You're running what amounts to a fancy discussion group here, so you have all the normal human social dynamics, with the added burden of some special wrinkles unique to SteamProphet. For one, these are real people's actual games, and will often be games developed by fellow members of your own group. Criticism is inescapable and in fact necessary, but rudeness, derision, and mockery are unecessary, harmful, and discourage honest and open participation. I do not tolerate any of this behavior in my own groups and I strongly warn against it in those who choose to run their own. I want to make a similar note about gambling and bets -- it is expressly forbidden in my groups, as I explain in the FAQ. I can't control what third parties do in their own groups, but gambling can cause a lot of problems, and I feel it undermines the purpose of the project by turning it into a zero-sum competitive game rather than a collaborative and sobering learning exercise.
As you play you'll notice certain games will crop up in your list of picks week after week. This is normal – these are just games that have slipped their release date. If a game gets delayed, anyone who picked that game that week should score a 0 for it. One popular rule is to let people pick one or two "runner up" picks in addition to their regular five as alternates in case of something like this. If you let people pick more than one alternate, players should specify the replacement order so they can't pick whichever one did better in the event of a substitution.
Abnormal Owners:Players ratio
On rare occassions you'll notice a game has a really abnormal owners to players ratio on SteamSpy. This is usually a sign that the game has been in a bundle or other mass giveaway. A common source of this for games is titles that debut in the Humble Monthly subscription service. You might choose to exclude these games when you detect them; the groups I've been running are split on that issue. This is where alternate picks can be useful.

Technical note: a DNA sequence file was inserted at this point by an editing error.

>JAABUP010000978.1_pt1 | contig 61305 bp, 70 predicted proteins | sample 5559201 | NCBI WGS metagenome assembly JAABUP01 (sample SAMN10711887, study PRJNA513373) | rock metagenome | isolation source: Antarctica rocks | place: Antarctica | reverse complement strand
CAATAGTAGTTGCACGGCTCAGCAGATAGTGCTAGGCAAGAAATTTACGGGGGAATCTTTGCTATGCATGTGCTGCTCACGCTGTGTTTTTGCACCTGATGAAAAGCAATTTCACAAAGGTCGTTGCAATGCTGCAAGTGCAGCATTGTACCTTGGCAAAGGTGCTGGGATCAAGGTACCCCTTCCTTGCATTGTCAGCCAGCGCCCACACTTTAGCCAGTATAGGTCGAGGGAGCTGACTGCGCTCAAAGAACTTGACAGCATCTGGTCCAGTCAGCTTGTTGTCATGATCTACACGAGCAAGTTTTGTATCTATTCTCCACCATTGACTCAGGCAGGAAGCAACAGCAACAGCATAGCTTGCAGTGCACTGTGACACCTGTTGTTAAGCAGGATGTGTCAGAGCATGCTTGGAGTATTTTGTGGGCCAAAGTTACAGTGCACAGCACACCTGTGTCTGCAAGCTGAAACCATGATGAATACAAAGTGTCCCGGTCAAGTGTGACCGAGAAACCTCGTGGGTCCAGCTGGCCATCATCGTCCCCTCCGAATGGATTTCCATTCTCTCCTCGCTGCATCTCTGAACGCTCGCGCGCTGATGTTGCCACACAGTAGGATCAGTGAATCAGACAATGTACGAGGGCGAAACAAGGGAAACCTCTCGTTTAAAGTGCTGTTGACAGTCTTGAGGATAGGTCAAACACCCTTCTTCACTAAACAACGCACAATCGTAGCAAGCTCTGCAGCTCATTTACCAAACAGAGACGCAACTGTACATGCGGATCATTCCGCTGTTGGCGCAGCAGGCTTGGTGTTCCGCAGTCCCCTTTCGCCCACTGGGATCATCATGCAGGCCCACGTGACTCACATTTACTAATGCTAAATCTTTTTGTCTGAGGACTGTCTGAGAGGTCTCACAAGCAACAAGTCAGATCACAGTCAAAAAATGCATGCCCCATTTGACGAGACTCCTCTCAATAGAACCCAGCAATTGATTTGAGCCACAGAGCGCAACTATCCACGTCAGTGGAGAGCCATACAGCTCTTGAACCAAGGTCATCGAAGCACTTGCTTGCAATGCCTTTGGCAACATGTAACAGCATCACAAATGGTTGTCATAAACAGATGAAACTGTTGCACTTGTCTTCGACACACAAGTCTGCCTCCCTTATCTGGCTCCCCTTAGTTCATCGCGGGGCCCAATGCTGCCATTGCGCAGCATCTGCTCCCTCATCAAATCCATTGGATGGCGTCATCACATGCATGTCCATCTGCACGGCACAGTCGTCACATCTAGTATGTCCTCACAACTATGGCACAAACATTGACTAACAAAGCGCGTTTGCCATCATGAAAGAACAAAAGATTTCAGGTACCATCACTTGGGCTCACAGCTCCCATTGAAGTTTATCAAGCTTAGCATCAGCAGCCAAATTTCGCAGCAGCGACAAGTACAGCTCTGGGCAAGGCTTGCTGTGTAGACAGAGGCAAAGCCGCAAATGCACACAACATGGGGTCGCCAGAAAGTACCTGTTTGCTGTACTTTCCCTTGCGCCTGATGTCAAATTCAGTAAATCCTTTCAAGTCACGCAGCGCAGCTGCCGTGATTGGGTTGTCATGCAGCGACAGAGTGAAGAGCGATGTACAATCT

Generally, we treat Early Access games exactly the same as "fully launched" games on Steam for the purposes of SteamProphet. The key thing is that we just care about whether the game is debuting on Steam, as in it wasn't available for purchase last week, but it will be this coming week. You can choose to exclude E.A. games from your group if you want, but I find them useful. (Northgard famously launched as E.A. and exceeded all expectations, for instance). The most important thing is that you don't treat an Early Access → Full Release transition as a "launch." That game's already been available for sale on Steam for a while, so the SteamProphet calculations won't really work.
The scoring method is not designed to precisely pinpoint how much money a game has made – that's basically impossible without direct data from the devs. What we want to do is to accurately – but not precisely – make valid comparisons between different games to some degree of confidence. Originally we just compared lower bounds of the "players" metric, but we found that low-priced games were routinely out-scoring high-priced ones because it's obviously easier to move a bunch of copies at $2.99, but the $39.99 games were probably earning more overall. Multiplying by the lowest price serves to "normalize" differently priced games' scores and make them more of an apples to apples comparison. The SteamProphet score is a FLOOR on a game's earnings -- it has, we're pretty sure, made at least this much money, or more. Some developers have shared true figures with me and it looks like the SteamProphet score can underestimate the true value by at least as much as half. That's fine, I just care that it's almost always less than the real value. That's because a reliable floor can serve as a "hit detector" – if the floor is pretty high, that means the game did really well.
This is not a be-all end-all scoring method, and we encourage and seek to develop alternate scoring methods for those interested in testing other sorts of predictions. The default scoring method, is, however, a fairly reliable quantifiable method for evaluating games against a common baseline. It is subject to many limitations and these should be carefully considered before drawing any conclusions.